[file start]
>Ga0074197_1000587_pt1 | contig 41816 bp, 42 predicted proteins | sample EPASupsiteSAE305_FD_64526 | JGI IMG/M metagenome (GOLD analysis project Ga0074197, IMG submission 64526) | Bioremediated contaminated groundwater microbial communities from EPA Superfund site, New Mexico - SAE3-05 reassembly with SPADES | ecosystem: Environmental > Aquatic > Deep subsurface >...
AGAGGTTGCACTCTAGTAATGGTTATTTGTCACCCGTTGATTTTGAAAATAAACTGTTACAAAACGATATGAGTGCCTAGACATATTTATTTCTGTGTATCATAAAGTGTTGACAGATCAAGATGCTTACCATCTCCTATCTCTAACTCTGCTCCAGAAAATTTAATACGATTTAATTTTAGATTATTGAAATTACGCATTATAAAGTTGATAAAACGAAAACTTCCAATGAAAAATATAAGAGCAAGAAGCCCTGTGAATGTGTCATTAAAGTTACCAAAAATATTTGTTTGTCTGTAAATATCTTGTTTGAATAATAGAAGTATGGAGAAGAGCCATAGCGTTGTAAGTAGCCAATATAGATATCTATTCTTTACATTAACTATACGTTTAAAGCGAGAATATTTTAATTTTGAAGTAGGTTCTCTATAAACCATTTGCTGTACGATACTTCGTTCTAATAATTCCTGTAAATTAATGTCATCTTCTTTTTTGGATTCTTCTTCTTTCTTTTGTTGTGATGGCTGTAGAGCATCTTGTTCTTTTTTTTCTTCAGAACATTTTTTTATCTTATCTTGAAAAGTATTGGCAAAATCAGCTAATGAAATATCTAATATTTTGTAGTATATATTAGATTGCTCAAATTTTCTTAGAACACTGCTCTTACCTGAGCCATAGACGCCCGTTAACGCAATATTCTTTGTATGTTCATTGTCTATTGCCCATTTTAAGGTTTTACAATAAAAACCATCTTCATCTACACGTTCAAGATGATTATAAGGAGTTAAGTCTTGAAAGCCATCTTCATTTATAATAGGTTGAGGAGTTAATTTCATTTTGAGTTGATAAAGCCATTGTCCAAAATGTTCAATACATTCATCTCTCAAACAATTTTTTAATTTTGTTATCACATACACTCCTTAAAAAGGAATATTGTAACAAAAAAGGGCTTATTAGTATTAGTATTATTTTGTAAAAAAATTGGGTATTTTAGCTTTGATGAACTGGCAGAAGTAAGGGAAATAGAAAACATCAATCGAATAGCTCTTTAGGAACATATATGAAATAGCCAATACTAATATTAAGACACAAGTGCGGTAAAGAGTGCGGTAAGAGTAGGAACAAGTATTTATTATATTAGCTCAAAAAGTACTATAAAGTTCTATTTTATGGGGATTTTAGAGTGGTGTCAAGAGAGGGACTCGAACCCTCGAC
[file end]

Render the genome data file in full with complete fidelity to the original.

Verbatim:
>Ga0074197_1000587_pt1 | contig 41816 bp, 42 predicted proteins | sample EPASupsiteSAE305_FD_64526 | JGI IMG/M metagenome (GOLD analysis project Ga0074197, IMG submission 64526) | Bioremediated contaminated groundwater microbial communities from EPA Superfund site, New Mexico - SAE3-05 reassembly with SPADES | ecosystem: Environmental > Aquatic > Deep subsurface >...
AGAGGTTGCACTCTAGTAATGGTTATTTGTCACCCGTTGATTTTGAAAATAAACTGTTACAAAACGATATGAGTGCCTAGACATATTTATTTCTGTGTATCATAAAGTGTTGACAGATCAAGATGCTTACCATCTCCTATCTCTAACTCTGCTCCAGAAAATTTAATACGATTTAATTTTAGATTATTGAAATTACGCATTATAAAGTTGATAAAACGAAAACTTCCAATGAAAAATATAAGAGCAAGAAGCCCTGTGAATGTGTCATTAAAGTTACCAAAAATATTTGTTTGTCTGTAAATATCTTGTTTGAATAATAGAAGTATGGAGAAGAGCCATAGCGTTGTAAGTAGCCAATATAGATATCTATTCTTTACATTAACTATACGTTTAAAGCGAGAATATTTTAATTTTGAAGTAGGTTCTCTATAAACCATTTGCTGTACGATACTTCGTTCTAATAATTCCTGTAAATTAATGTCATCTTCTTTTTTGGATTCTTCTTCTTTCTTTTGTTGTGATGGCTGTAGAGCATCTTGTTCTTTTTTTTCTTCAGAACATTTTTTTATCTTATCTTGAAAAGTATTGGCAAAATCAGCTAATGAAATATCTAATATTTTGTAGTATATATTAGATTGCTCAAATTTTCTTAGAACACTGCTCTTACCTGAGCCATAGACGCCCGTTAACGCAATATTCTTTGTATGTTCATTGTCTATTGCCCATTTTAAGGTTTTACAATAAAAACCATCTTCATCTACACGTTCAAGATGATTATAAGGAGTTAAGTCTTGAAAGCCATCTTCATTTATAATAGGTTGAGGAGTTAATTTCATTTTGAGTTGATAAAGCCATTGTCCAAAATGTTCAATACATTCATCTCTCAAACAATTTTTTAATTTTGTTATCACATACACTCCTTAAAAAGGAATATTGTAACAAAAAAGGGCTTATTAGTATTAGTATTATTTTGTAAAAAAATTGGGTATTTTAGCTTTGATGAACTGGCAGAAGTAAGGGAAATAGAAAACATCAATCGAATAGCTCTTTAGGAACATATATGAAATAGCCAATACTAATATTAAGACACAAGTGCGGTAAAGAGTGCGGTAAGAGTAGGAACAAGTATTTATTATATTAGCTCAAAAAGTACTATAAAGTTCTATTTTATGGGGATTTTAGAGTGGTGTCAAGAGAGGGACTCGAACCCTCGAC